"We found cubic-phase polymers the composition of which we could adjust from 9 percent water and a pore-size of 2 nanometers to 80 percent water and a pore-size of about 15 nanometers," he said.

With studies that showed such a clearly defined relationship between chemical composition and pore-size, Anderson said it was possible to draw a detailed, accurate map of how chemical composition would affect pore-size.

For example, he said, an artificial dialysis membrane might require pores of, say, exactly 3.5 nanometers so that waste products could pass through it, while important nutrients and proteins could not.

"With the results we now have, it should be possible to design a cubic-phase material with specifications this precise and with the optimal chemistry," said Anderson.

The group also made some theoretical advances that will help it to understand and optimize conditions for forming cubic phases.

"You need a theory to relate the chemical structure of the surfactant molecule to the micro-structure of the liquid crystals it forms," said Anderson. "We believe we have described a theory that takes a big step in that direction. If we know the chemical formulae for the surfactants or related copolymers, we can interpret and to some extent even predict, under what conditions cubic phases will form."

NOTE TO EDITORS: Color slides that illustrate the polymerized cubic phases may be obtained by contacting Ellen Goldbaum at the UB News Bureau, 716-645-2626.

Anderson's work, for which he was awarded two international patents in 1993, also has demonstrated that the cubic-phase structure is retained after controlled polymerization, a prerequisite for exploiting the versatile cubic structure in commercial applications.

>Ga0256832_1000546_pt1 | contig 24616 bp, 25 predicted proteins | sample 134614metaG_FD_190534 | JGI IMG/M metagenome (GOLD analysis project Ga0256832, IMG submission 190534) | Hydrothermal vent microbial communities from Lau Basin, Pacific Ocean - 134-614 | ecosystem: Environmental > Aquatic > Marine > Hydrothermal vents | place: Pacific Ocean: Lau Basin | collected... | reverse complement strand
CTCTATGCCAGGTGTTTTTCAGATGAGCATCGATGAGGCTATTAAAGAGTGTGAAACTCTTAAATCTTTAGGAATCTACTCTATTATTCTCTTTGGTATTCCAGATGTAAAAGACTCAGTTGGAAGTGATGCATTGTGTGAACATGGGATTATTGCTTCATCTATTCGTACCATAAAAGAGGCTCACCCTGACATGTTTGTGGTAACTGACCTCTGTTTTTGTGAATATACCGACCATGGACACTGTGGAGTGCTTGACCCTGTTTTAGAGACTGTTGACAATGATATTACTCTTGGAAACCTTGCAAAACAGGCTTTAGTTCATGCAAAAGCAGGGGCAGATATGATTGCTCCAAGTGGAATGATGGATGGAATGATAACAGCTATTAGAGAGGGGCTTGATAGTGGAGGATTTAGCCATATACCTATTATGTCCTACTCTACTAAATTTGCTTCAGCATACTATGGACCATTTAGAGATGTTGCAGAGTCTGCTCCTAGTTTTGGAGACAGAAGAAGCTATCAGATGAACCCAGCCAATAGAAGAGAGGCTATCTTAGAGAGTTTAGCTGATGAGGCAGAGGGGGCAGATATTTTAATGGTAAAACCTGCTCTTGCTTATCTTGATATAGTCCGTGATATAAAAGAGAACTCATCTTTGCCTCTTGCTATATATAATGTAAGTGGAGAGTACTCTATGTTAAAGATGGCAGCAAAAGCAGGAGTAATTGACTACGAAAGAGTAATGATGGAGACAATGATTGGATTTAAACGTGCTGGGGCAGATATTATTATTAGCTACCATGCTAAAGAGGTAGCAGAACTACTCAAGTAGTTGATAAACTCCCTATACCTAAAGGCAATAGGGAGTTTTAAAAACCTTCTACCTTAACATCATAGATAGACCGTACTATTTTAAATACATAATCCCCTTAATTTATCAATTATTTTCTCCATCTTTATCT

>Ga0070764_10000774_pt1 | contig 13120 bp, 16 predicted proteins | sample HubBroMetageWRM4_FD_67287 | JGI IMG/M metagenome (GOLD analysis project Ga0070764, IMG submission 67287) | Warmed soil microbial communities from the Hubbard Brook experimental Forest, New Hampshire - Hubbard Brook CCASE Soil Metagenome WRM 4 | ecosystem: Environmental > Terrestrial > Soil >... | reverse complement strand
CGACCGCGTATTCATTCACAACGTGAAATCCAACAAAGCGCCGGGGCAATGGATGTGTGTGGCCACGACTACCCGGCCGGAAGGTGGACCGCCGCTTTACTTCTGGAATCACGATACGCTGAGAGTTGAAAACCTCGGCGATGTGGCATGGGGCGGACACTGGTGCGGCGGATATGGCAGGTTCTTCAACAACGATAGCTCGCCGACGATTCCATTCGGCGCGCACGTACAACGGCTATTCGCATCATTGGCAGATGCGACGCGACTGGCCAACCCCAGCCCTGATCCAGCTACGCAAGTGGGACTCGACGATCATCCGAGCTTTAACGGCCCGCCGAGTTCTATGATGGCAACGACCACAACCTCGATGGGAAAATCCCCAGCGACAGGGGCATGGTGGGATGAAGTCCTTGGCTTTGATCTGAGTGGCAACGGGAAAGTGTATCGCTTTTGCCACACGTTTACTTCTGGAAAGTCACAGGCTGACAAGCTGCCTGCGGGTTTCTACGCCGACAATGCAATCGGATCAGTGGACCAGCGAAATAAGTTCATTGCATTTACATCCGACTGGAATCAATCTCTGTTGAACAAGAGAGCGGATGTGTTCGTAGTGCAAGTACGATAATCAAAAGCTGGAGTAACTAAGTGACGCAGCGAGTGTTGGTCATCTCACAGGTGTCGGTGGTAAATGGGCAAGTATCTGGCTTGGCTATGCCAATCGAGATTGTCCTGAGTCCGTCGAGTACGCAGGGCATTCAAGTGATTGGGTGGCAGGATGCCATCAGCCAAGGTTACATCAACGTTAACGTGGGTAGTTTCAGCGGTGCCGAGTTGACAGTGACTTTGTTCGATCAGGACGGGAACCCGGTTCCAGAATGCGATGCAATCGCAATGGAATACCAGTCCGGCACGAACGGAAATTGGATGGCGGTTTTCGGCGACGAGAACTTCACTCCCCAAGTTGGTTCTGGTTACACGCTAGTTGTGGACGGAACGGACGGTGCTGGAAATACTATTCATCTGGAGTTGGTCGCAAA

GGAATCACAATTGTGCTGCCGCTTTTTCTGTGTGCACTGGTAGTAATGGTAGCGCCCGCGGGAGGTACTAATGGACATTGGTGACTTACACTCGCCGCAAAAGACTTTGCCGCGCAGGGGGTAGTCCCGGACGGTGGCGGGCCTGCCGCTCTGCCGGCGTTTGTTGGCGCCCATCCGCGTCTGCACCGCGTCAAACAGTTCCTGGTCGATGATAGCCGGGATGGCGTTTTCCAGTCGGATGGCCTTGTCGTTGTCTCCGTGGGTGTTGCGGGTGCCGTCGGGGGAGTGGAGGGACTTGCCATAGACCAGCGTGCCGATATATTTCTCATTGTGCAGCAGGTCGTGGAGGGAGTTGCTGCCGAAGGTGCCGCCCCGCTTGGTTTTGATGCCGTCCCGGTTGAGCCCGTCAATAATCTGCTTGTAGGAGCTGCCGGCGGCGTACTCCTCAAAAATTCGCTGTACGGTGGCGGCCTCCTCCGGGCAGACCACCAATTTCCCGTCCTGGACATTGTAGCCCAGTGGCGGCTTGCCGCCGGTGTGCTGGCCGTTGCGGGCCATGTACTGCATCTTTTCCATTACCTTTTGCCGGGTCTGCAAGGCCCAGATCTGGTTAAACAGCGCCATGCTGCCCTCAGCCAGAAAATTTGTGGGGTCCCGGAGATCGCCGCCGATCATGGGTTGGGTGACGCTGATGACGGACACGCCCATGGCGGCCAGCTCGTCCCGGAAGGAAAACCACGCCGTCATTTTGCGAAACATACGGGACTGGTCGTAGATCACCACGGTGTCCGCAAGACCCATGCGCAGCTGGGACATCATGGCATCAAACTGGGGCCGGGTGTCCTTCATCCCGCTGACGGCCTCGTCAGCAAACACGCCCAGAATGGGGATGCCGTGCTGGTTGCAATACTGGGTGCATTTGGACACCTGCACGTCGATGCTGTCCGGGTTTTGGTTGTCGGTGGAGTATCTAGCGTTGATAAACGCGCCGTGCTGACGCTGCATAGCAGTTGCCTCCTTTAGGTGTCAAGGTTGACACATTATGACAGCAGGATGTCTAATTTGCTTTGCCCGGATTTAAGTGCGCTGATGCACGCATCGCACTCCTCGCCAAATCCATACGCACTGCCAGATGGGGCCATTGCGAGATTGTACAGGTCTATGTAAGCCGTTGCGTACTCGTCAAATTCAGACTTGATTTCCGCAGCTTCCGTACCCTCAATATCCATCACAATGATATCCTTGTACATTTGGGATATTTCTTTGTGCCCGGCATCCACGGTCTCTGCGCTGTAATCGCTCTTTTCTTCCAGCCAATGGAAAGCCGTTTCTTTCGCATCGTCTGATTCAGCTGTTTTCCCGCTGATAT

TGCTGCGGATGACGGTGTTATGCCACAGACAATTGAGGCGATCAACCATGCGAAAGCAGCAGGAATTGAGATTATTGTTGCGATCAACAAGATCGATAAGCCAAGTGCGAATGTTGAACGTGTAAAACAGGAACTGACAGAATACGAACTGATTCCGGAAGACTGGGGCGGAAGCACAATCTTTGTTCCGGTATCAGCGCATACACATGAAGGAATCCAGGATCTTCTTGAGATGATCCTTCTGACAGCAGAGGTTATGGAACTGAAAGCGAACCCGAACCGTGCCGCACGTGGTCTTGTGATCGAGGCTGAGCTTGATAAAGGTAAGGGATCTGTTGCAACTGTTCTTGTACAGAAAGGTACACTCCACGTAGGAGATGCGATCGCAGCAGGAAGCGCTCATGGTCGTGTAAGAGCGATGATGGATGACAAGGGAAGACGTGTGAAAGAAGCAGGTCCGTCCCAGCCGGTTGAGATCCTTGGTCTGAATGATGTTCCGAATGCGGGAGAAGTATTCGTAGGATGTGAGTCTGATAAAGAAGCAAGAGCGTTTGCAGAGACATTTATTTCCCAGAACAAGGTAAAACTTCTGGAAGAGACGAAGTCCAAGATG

He said that in biomedical applications, the cubic-phase polymers also appear to be optimal matrices, or supports, for proteins, such as those in enzyme assays that detect antigens involved in viral infections and other disease states.

"The cubic phase is by far the best-known matrix for proteins," he said. "In the cubic phase, the protein finds itself in a lipid bilayer environment that mimics its natural environment in the cell.

"Typically, when you bond a protein to some flat surface for a reaction, you can only use maybe a microgram of the protein," he said. "But with these materials, we can make a thin film of the cubic phase with the protein immobilized inside of it. This means you can have a thousand times more capacity for carrying out the reaction because you have so much more protein available."

Anderson said that in addition to the technological advances his work will permit, it also increases the fundamental understanding of cells, since the same forces that determine the formation of liquid crystal structures are also crucial in the morphology of living cells. He noted that phospholipids in the body assemble themselves into biomembrane systems that are very similar to cubic-phase materials, an observation that was made in the late 1960s.

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Ellen Goldbaum
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Tel: 716-645-4605